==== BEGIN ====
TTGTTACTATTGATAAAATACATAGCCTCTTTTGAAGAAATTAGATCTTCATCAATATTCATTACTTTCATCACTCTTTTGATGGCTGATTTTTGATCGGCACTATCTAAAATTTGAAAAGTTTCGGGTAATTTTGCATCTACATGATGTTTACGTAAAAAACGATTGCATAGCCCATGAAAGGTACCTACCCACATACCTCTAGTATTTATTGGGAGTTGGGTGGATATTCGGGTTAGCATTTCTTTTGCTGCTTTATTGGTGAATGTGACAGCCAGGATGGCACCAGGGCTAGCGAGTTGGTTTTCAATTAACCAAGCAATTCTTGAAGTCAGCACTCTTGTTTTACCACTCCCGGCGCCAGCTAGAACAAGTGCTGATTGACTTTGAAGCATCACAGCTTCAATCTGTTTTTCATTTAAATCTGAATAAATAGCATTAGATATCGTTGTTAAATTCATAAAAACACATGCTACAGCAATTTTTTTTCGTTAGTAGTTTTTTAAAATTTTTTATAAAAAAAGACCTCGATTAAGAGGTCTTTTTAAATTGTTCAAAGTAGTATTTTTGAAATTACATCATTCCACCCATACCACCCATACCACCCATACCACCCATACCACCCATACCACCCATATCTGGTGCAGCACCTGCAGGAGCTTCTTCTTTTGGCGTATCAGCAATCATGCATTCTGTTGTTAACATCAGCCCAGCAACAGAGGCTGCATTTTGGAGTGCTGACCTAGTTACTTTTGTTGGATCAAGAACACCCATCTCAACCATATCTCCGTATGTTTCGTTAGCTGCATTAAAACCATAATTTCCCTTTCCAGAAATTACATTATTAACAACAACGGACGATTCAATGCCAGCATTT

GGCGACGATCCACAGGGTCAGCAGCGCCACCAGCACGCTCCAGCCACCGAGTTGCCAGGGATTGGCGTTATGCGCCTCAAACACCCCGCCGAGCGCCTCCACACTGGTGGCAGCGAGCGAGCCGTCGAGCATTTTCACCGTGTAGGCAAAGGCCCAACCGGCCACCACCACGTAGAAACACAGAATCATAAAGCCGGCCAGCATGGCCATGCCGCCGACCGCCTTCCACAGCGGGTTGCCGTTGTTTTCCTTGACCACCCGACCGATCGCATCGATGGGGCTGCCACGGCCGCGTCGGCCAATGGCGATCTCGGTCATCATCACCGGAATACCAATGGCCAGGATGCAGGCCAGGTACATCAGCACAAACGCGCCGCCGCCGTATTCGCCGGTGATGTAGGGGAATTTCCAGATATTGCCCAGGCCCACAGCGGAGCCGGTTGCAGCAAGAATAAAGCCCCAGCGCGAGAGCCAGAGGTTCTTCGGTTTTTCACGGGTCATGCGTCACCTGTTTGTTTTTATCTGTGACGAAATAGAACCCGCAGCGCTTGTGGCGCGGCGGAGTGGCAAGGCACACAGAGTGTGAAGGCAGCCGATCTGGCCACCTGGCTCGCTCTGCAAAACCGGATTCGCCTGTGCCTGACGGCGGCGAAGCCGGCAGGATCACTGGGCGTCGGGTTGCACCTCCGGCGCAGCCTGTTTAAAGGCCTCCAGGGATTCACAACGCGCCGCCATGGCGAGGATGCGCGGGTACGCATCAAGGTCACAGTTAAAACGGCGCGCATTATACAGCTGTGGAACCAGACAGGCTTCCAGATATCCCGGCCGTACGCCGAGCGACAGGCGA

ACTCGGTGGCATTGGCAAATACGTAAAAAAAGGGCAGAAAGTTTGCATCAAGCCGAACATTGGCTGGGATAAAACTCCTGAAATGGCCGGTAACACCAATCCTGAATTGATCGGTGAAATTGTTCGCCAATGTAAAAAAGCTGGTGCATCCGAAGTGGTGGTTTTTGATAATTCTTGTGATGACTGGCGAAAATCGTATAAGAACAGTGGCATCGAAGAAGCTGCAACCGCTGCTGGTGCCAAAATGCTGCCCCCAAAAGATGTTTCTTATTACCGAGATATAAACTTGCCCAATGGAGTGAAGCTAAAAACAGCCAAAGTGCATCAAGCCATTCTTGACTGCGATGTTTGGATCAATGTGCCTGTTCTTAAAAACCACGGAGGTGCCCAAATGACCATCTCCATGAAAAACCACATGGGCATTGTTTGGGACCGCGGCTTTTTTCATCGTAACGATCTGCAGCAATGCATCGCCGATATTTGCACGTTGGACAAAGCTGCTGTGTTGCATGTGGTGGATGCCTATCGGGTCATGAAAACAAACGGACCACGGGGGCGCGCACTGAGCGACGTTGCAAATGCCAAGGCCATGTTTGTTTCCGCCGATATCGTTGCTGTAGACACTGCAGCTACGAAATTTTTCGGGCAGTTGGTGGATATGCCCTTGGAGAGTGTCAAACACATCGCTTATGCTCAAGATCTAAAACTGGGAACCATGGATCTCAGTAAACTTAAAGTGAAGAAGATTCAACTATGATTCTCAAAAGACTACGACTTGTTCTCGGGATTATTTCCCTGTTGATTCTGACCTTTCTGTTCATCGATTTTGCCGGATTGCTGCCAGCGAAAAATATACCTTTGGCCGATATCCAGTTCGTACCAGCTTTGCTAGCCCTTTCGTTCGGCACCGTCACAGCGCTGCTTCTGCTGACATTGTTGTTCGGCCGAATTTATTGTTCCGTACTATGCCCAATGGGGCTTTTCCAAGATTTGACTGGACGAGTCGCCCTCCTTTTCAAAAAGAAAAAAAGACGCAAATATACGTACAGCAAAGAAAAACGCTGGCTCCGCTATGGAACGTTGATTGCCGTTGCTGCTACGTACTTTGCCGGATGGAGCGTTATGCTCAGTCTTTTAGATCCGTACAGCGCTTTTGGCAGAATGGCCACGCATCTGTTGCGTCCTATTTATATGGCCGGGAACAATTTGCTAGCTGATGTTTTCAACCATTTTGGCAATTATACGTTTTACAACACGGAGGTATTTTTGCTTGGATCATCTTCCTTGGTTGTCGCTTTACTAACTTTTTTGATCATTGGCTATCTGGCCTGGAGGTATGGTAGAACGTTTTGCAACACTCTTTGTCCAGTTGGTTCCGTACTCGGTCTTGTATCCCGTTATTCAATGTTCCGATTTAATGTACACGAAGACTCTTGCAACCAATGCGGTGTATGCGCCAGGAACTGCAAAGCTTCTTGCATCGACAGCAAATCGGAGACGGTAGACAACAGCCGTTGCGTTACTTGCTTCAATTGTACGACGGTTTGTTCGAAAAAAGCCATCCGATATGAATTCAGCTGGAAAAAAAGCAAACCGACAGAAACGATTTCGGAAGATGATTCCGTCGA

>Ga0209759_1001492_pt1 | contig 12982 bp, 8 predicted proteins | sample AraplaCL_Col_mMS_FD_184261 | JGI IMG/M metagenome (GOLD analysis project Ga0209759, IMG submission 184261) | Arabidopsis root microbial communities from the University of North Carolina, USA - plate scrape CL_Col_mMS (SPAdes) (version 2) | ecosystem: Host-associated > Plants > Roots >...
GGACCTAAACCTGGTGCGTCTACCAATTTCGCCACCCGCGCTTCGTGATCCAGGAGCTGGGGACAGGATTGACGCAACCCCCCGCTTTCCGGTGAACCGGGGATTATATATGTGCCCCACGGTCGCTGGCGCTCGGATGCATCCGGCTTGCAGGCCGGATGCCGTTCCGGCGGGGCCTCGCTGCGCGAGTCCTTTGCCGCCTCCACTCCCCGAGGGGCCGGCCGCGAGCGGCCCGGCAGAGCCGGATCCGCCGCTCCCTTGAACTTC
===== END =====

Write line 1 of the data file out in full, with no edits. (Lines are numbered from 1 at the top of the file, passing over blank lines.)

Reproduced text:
TTGTTACTATTGATAAAATACATAGCCTCTTTTGAAGAAATTAGATCTTCATCAATATTCATTACTTTCATCACTCTTTTGATGGCTGATTTTTGATCGGCACTATCTAAAATTTGAAAAGTTTCGGGTAATTTTGCATCTACATGATGTTTACGTAAAAAACGATTGCATAGCCCATGAAAGGTACCTACCCACATACCTCTAGTATTTATTGGGAGTTGGGTGGATATTCGGGTTAGCATTTCTTTTGCTGCTTTATTGGTGAATGTGACAGCCAGGATGGCACCAGGGCTAGCGAGTTGGTTTTCAATTAACCAAGCAATTCTTGAAGTCAGCACTCTTGTTTTACCACTCCCGGCGCCAGCTAGAACAAGTGCTGATTGACTTTGAAGCATCACAGCTTCAATCTGTTTTTCATTTAAATCTGAATAAATAGCATTAGATATCGTTGTTAAATTCATAAAAACACATGCTACAGCAATTTTTTTTCGTTAGTAGTTTTTTAAAATTTTTTATAAAAAAAGACCTCGATTAAGAGGTCTTTTTAAATTGTTCAAAGTAGTATTTTTGAAATTACATCATTCCACCCATACCACCCATACCACCCATACCACCCATACCACCCATACCACCCATATCTGGTGCAGCACCTGCAGGAGCTTCTTCTTTTGGCGTATCAGCAATCATGCATTCTGTTGTTAACATCAGCCCAGCAACAGAGGCTGCATTTTGGAGTGCTGACCTAGTTACTTTTGTTGGATCAAGAACACCCATCTCAACCATATCTCCGTATGTTTCGTTAGCTGCATTAAAACCATAATTTCCCTTTCCAGAAATTACATTATTAACAACAACGGACGATTCAATGCCAGCATTT